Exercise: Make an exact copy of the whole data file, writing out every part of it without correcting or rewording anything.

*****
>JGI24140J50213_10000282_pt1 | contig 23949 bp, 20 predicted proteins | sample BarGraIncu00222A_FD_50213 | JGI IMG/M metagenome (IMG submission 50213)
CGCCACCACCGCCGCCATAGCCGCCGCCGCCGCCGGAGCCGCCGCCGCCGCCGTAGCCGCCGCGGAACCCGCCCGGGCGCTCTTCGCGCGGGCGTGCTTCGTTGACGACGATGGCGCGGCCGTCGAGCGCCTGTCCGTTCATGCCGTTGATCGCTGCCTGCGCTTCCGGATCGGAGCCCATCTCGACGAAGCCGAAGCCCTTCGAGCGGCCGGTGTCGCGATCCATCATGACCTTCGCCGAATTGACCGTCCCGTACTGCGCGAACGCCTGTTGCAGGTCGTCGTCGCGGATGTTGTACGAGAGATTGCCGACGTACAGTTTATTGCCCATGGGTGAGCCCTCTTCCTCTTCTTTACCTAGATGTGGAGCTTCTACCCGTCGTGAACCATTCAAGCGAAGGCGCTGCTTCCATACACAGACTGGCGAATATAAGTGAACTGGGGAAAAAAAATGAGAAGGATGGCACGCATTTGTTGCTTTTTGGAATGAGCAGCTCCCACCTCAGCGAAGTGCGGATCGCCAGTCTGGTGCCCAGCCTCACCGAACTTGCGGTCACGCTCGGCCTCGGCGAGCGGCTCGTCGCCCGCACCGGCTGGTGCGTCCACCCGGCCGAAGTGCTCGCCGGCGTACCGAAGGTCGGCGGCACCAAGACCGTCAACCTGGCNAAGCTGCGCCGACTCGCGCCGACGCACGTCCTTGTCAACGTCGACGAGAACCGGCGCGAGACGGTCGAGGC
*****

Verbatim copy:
>JGI24140J50213_10000282_pt1 | contig 23949 bp, 20 predicted proteins | sample BarGraIncu00222A_FD_50213 | JGI IMG/M metagenome (IMG submission 50213)
CGCCACCACCGCCGCCATAGCCGCCGCCGCCGCCGGAGCCGCCGCCGCCGCCGTAGCCGCCGCGGAACCCGCCCGGGCGCTCTTCGCGCGGGCGTGCTTCGTTGACGACGATGGCGCGGCCGTCGAGCGCCTGTCCGTTCATGCCGTTGATCGCTGCCTGCGCTTCCGGATCGGAGCCCATCTCGACGAAGCCGAAGCCCTTCGAGCGGCCGGTGTCGCGATCCATCATGACCTTCGCCGAATTGACCGTCCCGTACTGCGCGAACGCCTGTTGCAGGTCGTCGTCGCGGATGTTGTACGAGAGATTGCCGACGTACAGTTTATTGCCCATGGGTGAGCCCTCTTCCTCTTCTTTACCTAGATGTGGAGCTTCTACCCGTCGTGAACCATTCAAGCGAAGGCGCTGCTTCCATACACAGACTGGCGAATATAAGTGAACTGGGGAAAAAAAATGAGAAGGATGGCACGCATTTGTTGCTTTTTGGAATGAGCAGCTCCCACCTCAGCGAAGTGCGGATCGCCAGTCTGGTGCCCAGCCTCACCGAACTTGCGGTCACGCTCGGCCTCGGCGAGCGGCTCGTCGCCCGCACCGGCTGGTGCGTCCACCCGGCCGAAGTGCTCGCCGGCGTACCGAAGGTCGGCGGCACCAAGACCGTCAACCTGGCNAAGCTGCGCCGACTCGCGCCGACGCACGTCCTTGTCAACGTCGACGAGAACCGGCGCGAGACGGTCGAGGC